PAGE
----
One of the murders that prosecutor Marlinga and his Office linked to the Sterling Heights triple homicide case was the killing of Harold “Harry Mack” Maciarz on May 9th 1985. Maciarz, 56, was found dead in the trunk of his Mercury Grand Marquis on the eastside of Detroit. Police described the murder as a “professional hit” and Maciarz had been shot several times in the back.
Authorities believed that both the Harry Mack hit and the Mancen, Sanderson and Teramine murders were committed by the Detroit mafia as a means of consolidating all illegal gambling going on in the area in the midst of casino gambling legislation being bandied about in the state senate. Mancen and Sanderson were bookies. Harry Mack was a policy boss, an integral cog in the mob’s numbers business.
Back in 1982, Maciarz was busted as part of an $80,000,000 a year illegal lottery ring. The lucrative policy operation was being conducted under the auspice of Dominick “Fats” Corrado, the Detroit mob’s capo in charge of policy. At the time of his death Maciarz was known to be involved in illegal gambling and the investigation into Maciarz’s death showed that his gambling operation and the operation of Mancen and Sanderson dealt with common associates.
Another murder that occurred in May that appeared to have connections to the Detroit mob was that of Colleen Smith of Clinton Township. Smith, 21, was last seen on May 18,, 1985 at a popular Macomb County nightspot. The following day she was found shot to death in an alley in Highland Park.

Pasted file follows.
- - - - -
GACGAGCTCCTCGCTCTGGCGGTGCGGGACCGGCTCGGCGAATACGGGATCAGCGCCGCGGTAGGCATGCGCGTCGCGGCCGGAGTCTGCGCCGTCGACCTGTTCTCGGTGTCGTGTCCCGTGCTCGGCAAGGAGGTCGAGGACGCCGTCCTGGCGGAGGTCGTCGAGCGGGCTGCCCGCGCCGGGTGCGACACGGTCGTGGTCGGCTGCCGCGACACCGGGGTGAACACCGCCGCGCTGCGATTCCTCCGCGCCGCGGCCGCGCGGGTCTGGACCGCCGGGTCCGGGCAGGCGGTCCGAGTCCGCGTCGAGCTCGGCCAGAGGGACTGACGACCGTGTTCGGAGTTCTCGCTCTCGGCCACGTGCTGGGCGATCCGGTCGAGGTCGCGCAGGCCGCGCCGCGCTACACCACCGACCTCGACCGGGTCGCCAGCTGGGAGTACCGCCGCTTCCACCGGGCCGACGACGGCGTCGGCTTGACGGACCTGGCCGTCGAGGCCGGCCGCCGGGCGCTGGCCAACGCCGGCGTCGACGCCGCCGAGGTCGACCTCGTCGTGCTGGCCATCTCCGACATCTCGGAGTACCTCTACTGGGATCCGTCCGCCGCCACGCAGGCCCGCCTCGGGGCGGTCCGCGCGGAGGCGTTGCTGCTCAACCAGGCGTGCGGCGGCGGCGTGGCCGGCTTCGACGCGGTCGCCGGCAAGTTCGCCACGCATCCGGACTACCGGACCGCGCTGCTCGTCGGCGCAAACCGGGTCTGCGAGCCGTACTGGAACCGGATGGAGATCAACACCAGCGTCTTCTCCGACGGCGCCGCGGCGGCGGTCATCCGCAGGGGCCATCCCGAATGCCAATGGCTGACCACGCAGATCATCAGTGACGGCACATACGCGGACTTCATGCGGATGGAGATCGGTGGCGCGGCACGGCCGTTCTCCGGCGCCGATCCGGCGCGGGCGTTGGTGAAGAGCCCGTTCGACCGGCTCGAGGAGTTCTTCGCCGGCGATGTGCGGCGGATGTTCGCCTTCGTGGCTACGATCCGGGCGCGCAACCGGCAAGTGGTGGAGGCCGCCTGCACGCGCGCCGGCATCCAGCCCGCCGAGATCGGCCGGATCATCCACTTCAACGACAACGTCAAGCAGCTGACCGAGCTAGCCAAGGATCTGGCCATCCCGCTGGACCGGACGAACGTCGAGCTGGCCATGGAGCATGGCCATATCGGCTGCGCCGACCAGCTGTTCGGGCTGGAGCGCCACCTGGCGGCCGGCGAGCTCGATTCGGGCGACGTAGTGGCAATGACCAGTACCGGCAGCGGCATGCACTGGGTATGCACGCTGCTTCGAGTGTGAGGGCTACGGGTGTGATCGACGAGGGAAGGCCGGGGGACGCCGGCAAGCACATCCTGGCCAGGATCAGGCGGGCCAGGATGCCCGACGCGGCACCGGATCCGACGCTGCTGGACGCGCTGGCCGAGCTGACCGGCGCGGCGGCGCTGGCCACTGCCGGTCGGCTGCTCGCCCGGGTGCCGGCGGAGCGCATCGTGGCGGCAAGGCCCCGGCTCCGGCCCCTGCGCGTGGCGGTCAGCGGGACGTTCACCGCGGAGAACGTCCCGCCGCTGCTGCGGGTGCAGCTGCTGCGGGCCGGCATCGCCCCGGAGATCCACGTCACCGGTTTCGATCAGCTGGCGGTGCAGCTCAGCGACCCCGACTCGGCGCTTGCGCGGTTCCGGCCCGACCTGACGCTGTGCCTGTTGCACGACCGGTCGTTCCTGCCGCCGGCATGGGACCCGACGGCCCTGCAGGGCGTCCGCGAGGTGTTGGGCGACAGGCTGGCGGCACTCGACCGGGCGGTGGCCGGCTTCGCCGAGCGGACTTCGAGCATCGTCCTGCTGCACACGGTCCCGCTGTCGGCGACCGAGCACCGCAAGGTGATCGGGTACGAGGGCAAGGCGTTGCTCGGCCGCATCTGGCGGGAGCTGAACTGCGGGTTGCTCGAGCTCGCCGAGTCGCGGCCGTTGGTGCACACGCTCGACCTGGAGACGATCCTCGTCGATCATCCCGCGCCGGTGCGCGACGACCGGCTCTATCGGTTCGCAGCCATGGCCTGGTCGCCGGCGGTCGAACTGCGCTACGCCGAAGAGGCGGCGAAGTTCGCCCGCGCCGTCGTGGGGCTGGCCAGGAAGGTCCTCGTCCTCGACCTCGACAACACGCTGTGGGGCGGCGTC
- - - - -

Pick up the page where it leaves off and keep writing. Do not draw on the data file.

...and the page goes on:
While pushing for a grand jury to investigate unsolved crimes in Macomb County, Carl Marlinga and the Sterling Heights police issued statements that implicated local organized crime’s involvement in various entertainment hotspots around the county. Police also stated that it was believed that Smith’s murder was tied to narcotics and organized crime. Throughout the investigation into her death, informants told authorities that Smith had been involved in some sort of romantic relationship with Detroit mob enforcer Bernard “Bernie the Hammer” Marchesani, a grizzled mob vet who was on the run from the law at the time of the crime.
Nine months later in early-1986 federal marshals apprehended Marchesani, 61 at the time as he stepped out of a Van Buren Township apartment. He had been a fugitive since not appearing at trial for his 1981 indictment on extortion charges alongside Detroit mafia underboss Anthony “Tony Z” Zerilli. During his arrest, Marchesani, at one time the man in charge of all loansharking in the area, was found in possession of $28,000 in cash, four handguns, a shotgun, and a bag of illegal narcotics.